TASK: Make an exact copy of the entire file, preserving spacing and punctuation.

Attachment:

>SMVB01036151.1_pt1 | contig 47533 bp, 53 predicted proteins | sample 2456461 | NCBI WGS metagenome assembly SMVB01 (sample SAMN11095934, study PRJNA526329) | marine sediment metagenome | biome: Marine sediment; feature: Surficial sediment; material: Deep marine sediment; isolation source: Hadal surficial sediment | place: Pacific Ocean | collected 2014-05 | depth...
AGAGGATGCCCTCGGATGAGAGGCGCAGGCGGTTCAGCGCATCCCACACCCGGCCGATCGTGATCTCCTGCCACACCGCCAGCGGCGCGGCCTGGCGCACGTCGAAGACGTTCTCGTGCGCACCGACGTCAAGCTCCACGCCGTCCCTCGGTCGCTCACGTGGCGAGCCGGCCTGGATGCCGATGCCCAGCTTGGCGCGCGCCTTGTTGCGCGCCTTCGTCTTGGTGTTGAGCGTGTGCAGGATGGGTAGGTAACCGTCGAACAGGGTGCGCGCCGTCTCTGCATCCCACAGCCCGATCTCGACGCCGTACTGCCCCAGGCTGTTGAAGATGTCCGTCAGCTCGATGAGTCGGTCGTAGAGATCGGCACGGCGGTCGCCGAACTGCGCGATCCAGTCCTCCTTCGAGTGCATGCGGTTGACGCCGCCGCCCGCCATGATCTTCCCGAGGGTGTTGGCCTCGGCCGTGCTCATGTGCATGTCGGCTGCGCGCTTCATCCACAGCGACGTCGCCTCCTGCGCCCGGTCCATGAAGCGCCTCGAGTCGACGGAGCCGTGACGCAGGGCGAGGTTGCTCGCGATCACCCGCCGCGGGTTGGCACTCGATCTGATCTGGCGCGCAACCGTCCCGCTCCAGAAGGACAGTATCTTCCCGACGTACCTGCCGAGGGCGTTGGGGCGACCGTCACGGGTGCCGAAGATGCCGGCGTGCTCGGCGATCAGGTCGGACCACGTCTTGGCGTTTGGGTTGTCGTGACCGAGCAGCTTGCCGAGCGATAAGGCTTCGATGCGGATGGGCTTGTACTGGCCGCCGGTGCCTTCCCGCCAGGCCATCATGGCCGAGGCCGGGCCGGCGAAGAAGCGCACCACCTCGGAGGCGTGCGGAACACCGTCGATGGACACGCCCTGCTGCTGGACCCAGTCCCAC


>SMVB01036151.1_pt1 | contig 47533 bp, 53 predicted proteins | sample 2456461 | NCBI WGS metagenome assembly SMVB01 (sample SAMN11095934, study PRJNA526329) | marine sediment metagenome | biome: Marine sediment; feature: Surficial sediment; material: Deep marine sediment; isolation source: Hadal surficial sediment | place: Pacific Ocean | collected 2014-05 | depth...
AGAGGATGCCCTCGGATGAGAGGCGCAGGCGGTTCAGCGCATCCCACACCCGGCCGATCGTGATCTCCTGCCACACCGCCAGCGGCGCGGCCTGGCGCACGTCGAAGACGTTCTCGTGCGCACCGACGTCAAGCTCCACGCCGTCCCTCGGTCGCTCACGTGGCGAGCCGGCCTGGATGCCGATGCCCAGCTTGGCGCGCGCCTTGTTGCGCGCCTTCGTCTTGGTGTTGAGCGTGTGCAGGATGGGTAGGTAACCGTCGAACAGGGTGCGCGCCGTCTCTGCATCCCACAGCCCGATCTCGACGCCGTACTGCCCCAGGCTGTTGAAGATGTCCGTCAGCTCGATGAGTCGGTCGTAGAGATCGGCACGGCGGTCGCCGAACTGCGCGATCCAGTCCTCCTTCGAGTGCATGCGGTTGACGCCGCCGCCCGCCATGATCTTCCCGAGGGTGTTGGCCTCGGCCGTGCTCATGTGCATGTCGGCTGCGCGCTTCATCCACAGCGACGTCGCCTCCTGCGCCCGGTCCATGAAGCGCCTCGAGTCGACGGAGCCGTGACGCAGGGCGAGGTTGCTCGCGATCACCCGCCGCGGGTTGGCACTCGATCTGATCTGGCGCGCAACCGTCCCGCTCCAGAAGGACAGTATCTTCCCGACGTACCTGCCGAGGGCGTTGGGGCGACCGTCACGGGTGCCGAAGATGCCGGCGTGCTCGGCGATCAGGTCGGACCACGTCTTGGCGTTTGGGTTGTCGTGACCGAGCAGCTTGCCGAGCGATAAGGCTTCGATGCGGATGGGCTTGTACTGGCCGCCGGTGCCTTCCCGCCAGGCCATCATGGCCGAGGCCGGGCCGGCGAAGAAGCGCACCACCTCGGAGGCGTGCGGAACACCGTCGATGGACACGCCCTGCTGCTGGACCCAGTCCCAC